Cover Image: You Do You

You Do You

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Member Reviews

While I'm not sure all high school libraries would carry this book, I think this would be a great addition to the young adult section of a public library.  Young adults need more reliable books that talk about sex, sexuality, puberty, and their bodies; this book does not disappoint in that regard.
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I received a complimentary copy of this title from the publisher through NetGalley. Opinions expressed are my own. 

This book will be a GREAT resource and every library should have a copy! 

I grew up with American Girl's "The Care and Keeping of You." "You Do You" is definitely a bit past that in the information it contains and the audience it's for, but it's got that same comfortable, informal, and informative feel. 

I do wish it had a little more information on how to figure out certain things, but I understand that it doesn't want to push kids to labels when it's a journey they come to themselves. 

I think this book will help many families in the future.
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This was fun, exciting, and a really fantastic read, I couldn't put it down, A really exciting novel!
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This book was filled with good information.  It also is very empowering in the way it encourages you to find what you want.  I would highly recommend to teens or tweens that are starting the roller coaster of puberty.
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Very helpful information. I used this book to do research for a project I'm working on and I found it very helpful.
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You Do You by Sarah Mirk, 120 pages. NON-FICTION, LGBTQIA+
Twenty-First Century Books (Lerner Publishing Group), 2020. $38.
Language: PG (2 swears, 0 “f”); Mature Content: PG13; Violence: PG
The changes that our bodies go through are uncontrollable, and there are more options and opinions about those changes and sexuality today than has been socially acceptable before. In this book, Mirk discusses the topics that have been stigmatized to the point that those going through changes (or are years past it) are afraid to even ask questions like “what is normal for my body?” and “how much intimacy do I have to give in a relationship?” However, Mirk tells her readers that their first questions need to be “what are my values?” and “what am I comfortable with?”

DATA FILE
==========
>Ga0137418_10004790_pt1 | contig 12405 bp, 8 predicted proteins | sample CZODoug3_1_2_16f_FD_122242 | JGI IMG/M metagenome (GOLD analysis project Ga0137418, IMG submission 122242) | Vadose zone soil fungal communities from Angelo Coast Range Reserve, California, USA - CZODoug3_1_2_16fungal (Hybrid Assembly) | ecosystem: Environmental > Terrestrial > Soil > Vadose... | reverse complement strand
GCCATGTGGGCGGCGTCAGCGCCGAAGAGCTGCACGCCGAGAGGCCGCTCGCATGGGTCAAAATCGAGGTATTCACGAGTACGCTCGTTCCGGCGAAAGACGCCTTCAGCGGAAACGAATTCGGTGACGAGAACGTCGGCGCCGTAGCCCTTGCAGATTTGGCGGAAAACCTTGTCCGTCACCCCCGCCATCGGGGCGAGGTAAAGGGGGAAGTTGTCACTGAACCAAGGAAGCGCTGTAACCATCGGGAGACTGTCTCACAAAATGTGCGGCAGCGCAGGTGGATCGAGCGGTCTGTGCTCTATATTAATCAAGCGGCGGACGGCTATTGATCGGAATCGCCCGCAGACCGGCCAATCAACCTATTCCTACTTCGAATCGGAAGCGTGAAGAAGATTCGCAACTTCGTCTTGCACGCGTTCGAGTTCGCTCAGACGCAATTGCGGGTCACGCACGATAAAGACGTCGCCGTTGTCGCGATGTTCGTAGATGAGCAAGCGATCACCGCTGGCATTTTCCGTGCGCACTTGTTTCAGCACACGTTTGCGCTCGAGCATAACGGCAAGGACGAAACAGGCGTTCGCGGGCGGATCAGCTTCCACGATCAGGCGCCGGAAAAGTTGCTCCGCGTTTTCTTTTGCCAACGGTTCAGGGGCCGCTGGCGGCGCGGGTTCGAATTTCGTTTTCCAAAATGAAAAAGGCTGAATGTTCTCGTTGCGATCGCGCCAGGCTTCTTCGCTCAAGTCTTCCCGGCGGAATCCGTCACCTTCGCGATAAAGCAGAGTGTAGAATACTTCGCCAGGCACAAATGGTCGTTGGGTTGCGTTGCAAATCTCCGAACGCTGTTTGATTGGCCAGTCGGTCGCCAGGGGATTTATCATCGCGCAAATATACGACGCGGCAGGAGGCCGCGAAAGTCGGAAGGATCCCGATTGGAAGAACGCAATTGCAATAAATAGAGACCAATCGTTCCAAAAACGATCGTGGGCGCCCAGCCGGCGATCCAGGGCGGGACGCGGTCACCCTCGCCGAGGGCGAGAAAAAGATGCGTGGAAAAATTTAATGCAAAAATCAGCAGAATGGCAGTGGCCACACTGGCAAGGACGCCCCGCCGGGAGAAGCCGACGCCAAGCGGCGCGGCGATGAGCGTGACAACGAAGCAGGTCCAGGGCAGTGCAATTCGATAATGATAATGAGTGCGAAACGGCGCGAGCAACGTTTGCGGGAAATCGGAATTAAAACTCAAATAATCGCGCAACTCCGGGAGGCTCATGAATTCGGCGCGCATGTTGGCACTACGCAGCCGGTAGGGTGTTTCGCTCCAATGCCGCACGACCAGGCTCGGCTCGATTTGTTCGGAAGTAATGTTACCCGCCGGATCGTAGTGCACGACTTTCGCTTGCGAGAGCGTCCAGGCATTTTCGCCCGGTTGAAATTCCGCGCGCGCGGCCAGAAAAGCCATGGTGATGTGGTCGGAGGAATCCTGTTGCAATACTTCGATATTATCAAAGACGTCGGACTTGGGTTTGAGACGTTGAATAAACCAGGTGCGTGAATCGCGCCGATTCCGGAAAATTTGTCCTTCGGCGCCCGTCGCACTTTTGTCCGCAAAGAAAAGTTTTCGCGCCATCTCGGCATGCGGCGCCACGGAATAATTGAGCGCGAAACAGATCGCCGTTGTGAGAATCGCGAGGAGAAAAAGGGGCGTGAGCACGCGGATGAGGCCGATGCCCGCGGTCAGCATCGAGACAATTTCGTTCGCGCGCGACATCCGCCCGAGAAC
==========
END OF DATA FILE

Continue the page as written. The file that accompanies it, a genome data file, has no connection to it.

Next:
Years past puberty myself, I still felt empowered by the knowledge and encouragement Mirk gives readers. Mirk does a good job of giving all the facts without opinion or judgement, simply giving readers the knowledge they need to make choices that are best for them. That being said, this book has a very liberal outlook that is not pushed but is definitely in the background -- and that’s a good thing. A conservative book about sexuality would leave readers, especially those still struggling with changes, with more questions. Mirk’s approach feels like a safe place to have questions and learn.
Reviewer: Carolina Herdegen
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This short book about bodies, dating and sexuality is incredibly well-written and will be a great guide for 21st century teens and young adults. (Fun fact- I'm a 40-something mom who grew up in "purity culture" and found this book warmly supportive and informative.)

I know that many parents want to make sure their values are represented in the resources they provide for their kids, so these are my observations;  

You Do You is fully affirming of the LGBTQ community and uses inclusive language, along with information specific to trans and non-binary individuals. The book offers straight talk about sexually transmitted diseases, pregnancy risks, and abortion. It also stresses consent and body autonomy. It normalizes all body types and sizes discourages comparison. It encourages kids to talk to parents and/or trusted adults. 

I can't think of a better resource for teens and young adults than this one. Definitely recommend.
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